Longtime social justice and HIV/AIDS activist, filmmaker, public speaker and writer Amber Hollibaugh died Oct. 20 due to complications from type one diabetes in her Brooklyn, New York home. She was 77.
A self-described "lesbian sex radical, ex-hooker, incest survivor, gypsy child, poor-white-trash, high femme dyke," Hollibaugh's lifelong work was primarily focused on feminism and sexuality. Her perspective was always informed by her attention to social class. Before her retirement seven years ago, Hollibaugh was the Barnard Center for Research on Women (BCRW) Senior Activist Fellow Emerita Queer Survival Economies (QSE) director.
Among Hollibaugh's other career accomplishments were as Howard Brown Health's elder and LBTI women's services chief officer in Chicago; National LGBTQ Task Force senior strategist; Services and Advocacy for GLBT Elders (SAGE) national initiatives director and education, advocacy and community-building director; Gay Men's Health Crisis (GMHC) Lesbian AIDS Project founding director and women's services national director; New York-based Queers for Economic Justice founding member and executive director; and New York City Commission on Human Rights, AIDS Division education director.
Additionally, Hollibaugh worked at Modern Times Bookstore when she lived in San Francisco. She was also the San Francisco Lesbian and Gay History Project co-founder alongside Allan Bérubé in 1978. During the now infamous 1982 Barnard Conference on Sexualitya key moment during the Feminist Sex Wars of the mid- to late '70s and early '80sHollibaugh gave a talk entitled "Desire for the Future: Radical Hope in Passion and Danger."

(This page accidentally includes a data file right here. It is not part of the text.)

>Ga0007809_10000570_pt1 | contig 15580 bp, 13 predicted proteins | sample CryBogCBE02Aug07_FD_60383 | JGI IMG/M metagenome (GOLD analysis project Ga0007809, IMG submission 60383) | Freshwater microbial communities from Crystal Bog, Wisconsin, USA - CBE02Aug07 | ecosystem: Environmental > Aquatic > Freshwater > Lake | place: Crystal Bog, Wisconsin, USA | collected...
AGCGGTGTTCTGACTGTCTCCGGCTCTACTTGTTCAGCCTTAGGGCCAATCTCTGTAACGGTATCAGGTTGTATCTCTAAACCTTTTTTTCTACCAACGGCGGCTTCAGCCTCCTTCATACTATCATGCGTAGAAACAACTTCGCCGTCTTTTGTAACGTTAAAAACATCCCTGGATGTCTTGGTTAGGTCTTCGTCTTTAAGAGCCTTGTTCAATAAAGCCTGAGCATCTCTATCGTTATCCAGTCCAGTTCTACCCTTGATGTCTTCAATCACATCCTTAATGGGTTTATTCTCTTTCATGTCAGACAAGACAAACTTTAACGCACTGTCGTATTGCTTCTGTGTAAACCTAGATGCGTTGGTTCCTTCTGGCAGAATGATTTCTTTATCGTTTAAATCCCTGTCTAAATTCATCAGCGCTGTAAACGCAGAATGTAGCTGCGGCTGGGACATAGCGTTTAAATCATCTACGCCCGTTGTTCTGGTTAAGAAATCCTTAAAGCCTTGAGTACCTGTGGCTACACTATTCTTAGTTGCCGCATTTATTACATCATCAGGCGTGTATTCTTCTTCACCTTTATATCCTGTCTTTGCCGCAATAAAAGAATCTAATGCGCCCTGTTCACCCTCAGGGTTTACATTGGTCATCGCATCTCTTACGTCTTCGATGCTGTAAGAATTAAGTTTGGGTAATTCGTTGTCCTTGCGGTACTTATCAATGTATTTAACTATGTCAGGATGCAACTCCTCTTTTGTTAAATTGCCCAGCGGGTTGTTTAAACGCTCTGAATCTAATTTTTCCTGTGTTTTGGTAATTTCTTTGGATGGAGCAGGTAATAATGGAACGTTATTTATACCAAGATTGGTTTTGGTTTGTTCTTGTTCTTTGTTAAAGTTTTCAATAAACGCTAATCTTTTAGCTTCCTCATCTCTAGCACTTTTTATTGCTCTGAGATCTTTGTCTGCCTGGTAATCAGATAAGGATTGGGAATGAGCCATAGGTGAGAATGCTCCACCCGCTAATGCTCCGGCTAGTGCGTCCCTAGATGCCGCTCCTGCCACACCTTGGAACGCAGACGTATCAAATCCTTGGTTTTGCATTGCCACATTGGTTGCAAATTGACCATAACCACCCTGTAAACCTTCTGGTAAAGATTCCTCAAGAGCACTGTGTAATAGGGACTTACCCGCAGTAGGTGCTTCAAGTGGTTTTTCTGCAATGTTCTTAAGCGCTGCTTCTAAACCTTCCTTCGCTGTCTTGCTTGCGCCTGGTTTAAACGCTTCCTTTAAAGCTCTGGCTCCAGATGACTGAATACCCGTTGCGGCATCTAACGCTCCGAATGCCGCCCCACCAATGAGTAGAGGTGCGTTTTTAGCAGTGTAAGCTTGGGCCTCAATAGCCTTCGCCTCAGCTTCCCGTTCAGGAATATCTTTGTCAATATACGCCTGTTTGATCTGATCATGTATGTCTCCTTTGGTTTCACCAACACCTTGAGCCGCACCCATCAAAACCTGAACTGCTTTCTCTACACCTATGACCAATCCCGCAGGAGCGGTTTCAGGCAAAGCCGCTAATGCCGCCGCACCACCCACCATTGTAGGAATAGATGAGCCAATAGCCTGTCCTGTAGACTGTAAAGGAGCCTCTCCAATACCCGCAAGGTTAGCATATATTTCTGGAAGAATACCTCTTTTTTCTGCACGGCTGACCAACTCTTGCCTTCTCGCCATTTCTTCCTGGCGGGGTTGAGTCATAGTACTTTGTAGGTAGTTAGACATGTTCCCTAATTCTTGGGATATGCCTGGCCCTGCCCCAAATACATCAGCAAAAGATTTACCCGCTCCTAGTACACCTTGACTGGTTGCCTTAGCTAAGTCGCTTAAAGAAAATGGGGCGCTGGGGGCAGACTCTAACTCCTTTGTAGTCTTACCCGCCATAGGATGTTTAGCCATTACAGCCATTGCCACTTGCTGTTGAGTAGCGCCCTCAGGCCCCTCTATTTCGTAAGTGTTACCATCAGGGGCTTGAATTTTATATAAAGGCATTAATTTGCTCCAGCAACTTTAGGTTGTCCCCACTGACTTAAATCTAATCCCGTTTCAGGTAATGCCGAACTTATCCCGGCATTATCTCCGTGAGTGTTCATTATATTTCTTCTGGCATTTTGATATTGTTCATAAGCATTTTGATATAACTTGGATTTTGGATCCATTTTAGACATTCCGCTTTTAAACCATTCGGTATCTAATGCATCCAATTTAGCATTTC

That speech was published in the 1984 book Pleasure and Danger: Exploring Female Sexuality as well as Hollibaugh's only solo book, My Dangerous Desires: A Queer Girl Dreaming Her Way Home. My Dangerous Desires consisted of 20 years' worth of her previous writings, an introduction and five new essays specifically written for the book, which won the Publishing Triangle Judy Grahn Award for Lesbian Nonfiction.
During her time with QSE, Hollibaugh organized and participated in a number of public forums; among those she convened was a 2015 conference that led to the publication 'Queer Precarity' by Hollibaugh and Margot Weiss in New Labor Forum (2015). While an emerita fellow at QSE, Hollibaugh also co-authored "Immigrants Are Welcome Here: Best Practices for Service Providers Working with Immigrants who are LGBTQ, Sex Workers, and/or HIV-Positive."
She directed and co-produced, alongside Gini Reticker, The Heart of the Matter, a 1994 hour-long Sundance Film Festival Freedom of Expression Award-winning documentary focusing on women's sexuality and risk for HIV/AIDS. The film was first shown to a national audience on PBS' POV film series. Additionally, she wrote other articles and essays focused on sex and desire for The Nation, Socialist Review, NY Native (where she had a well-known column called "Femme Fables") and the Village Voice.
Hollibaugh and her partner, novelist Jenifer Levin, were together for 26 years at the time of Hollibaugh's death. She had previously been in romantic relationships with the late Honey Lee Cottrell and Leslie Feinberg, as well as Marj Plumb and Esther Newton, with whom she lived and loved for ten years.
Hollibaugh was born June 20, 1946 in Bakersfield, California, and soon thereafter her family moved around the central California area a number of times during her childhood and teen years.